Revealed: Why John Oliver had to go to America to find success | Apparently his accent is more acceptable there...

Revealed: Why John Oliver had to go to America to find success

Apparently his accent is more acceptable there...

Channel 4 once turned down John Oliver as host of a satirical show because they didn’t like his accent.

Ironically, the British broadcaster ruled him out when they were looking to ape the success of The Daily Show in America.

Just months after the knockback, Jon Stewart’s show signed him up as their British correspondent – where he proved such a success he went on to host his own weekly HBO show, Last Week Tonight.

Dave Gorman said it was ‘such a ridiculous missed opportunity’ for Channel 4 when he told the story on the new episode of Richard Herring’s Leicester Square Theatre Podcast, explaining: ‘This illustrates something about British and American.’

Gorman had been asked to help put together a new topical show, as he had previously  been script editor on the broadcaster’s previous attempt at the format, the much-maligned 11 O’Clock Show, and because he hosted the occasional segment for The Daily Show.

He turned down the approach from an independent production house, but told them: ‘My top tip would be to  hire John Oliver. I think he’s brilliant, he’s the only working comic on the circuit at the moment who’s got the gravitas and who is actually a satirist – actually doing proper satire rather than pointing out that particular politicians are ugly or fat or whatever…’

According to Gorman, the producers replied: ‘Yeah, we told Channel 4 that and they’re not interested. They said they didn’t like his voice.’

Gorman clarified it was his accent rather than his comic voice they meant.

A couple of months later, Gorman was working at The Daily Show and when a producer asked him for recommendations for their new British correspondent, and he again suggested Oliver.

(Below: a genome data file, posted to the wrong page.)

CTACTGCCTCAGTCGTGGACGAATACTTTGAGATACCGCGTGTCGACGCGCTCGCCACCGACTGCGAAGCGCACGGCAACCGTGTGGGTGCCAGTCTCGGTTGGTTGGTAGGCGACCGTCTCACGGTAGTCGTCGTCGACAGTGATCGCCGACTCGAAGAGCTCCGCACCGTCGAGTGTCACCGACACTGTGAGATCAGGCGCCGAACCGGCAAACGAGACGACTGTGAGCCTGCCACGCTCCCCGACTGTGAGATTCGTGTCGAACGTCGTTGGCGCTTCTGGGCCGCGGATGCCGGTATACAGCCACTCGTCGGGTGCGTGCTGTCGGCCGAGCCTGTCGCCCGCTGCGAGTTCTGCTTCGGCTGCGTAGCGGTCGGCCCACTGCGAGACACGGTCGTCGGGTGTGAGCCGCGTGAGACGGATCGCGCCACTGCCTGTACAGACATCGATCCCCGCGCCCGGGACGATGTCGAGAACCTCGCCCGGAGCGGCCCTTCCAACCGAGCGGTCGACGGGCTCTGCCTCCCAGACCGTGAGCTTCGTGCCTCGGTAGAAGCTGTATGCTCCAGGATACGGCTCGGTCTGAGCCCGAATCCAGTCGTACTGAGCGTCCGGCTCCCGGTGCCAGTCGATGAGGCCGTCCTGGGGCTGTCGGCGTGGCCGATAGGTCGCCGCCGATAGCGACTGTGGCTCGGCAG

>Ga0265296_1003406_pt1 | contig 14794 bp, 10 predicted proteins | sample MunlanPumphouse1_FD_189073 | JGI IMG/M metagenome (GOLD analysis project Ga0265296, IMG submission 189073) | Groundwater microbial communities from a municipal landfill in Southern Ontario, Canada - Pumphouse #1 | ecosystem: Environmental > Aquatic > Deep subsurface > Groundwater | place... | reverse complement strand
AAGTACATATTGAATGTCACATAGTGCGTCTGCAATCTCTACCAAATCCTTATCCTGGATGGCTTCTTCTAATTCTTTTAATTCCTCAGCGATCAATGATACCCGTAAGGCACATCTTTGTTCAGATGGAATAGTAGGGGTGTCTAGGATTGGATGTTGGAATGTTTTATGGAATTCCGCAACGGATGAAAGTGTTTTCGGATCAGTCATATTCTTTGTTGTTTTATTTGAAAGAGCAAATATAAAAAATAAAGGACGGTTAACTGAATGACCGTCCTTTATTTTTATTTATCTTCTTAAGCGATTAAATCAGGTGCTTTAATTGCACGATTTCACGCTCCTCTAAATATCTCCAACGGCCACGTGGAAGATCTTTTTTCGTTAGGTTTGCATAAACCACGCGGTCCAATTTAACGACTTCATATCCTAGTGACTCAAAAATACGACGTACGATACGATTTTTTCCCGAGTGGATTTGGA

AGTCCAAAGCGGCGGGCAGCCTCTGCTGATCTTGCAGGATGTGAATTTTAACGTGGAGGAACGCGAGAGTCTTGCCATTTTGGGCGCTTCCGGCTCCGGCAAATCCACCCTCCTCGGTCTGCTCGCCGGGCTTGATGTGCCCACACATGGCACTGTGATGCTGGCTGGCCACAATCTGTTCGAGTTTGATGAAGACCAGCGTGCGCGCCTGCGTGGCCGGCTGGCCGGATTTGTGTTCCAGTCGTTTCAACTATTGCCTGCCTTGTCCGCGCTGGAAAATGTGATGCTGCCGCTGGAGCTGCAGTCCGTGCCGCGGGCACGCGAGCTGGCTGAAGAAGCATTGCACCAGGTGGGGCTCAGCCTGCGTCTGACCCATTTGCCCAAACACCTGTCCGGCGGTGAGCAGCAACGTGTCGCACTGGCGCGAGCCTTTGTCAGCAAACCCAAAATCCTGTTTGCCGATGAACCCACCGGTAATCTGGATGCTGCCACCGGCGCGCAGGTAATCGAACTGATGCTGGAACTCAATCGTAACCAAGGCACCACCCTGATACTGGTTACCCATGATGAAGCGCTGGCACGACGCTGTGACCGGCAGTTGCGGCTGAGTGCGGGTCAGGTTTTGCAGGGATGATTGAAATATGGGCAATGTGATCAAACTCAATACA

This time the reply was: ‘So good to hear that because that’s who we’ve hired!’

Gorman mused: ‘So the Americans who do the show that Channel 4 were trying to copy had looked at everyone  in England and gone, "He’s the man." And when Channel 4 were trying to copy them, they couldn’t even copy that!

‘They could have had him do that show over here, had they the appetite for it, but someone at Channel 4 decided he had an Estuary accent they weren’t happy with.’

Oliver joined the Daily Show in July 2006, with Ricky Gervais also recommending him for the job.

Gorman also explained the mistakes UK broadcasters often make in trying to create satirical shows in the mould of American hits.

He said: ‘What they wanted when they were doing the 11 O’Clock Show was young people who would do what they were told>

‘I don’t think you can have satire with young people who do what they’re told I think you need to have old people who have an opinion are who are going to go, "no we are not fucking doing that, we are doing this because it matters; they have to have a bit of that in them to be a proper satirist.’

During the course of the podcast interview – recorded before Christmas but released today – Gorman and Herring discuss why Dave stepped down as team captain on the Sky Arts panel show What The Dickens?; Gorman’s righteous take-down of the working practices of showbiz reporter Neil Sean, and his appearances on TV quiz shows.

Listen here.

Published: 31 Jan 2018

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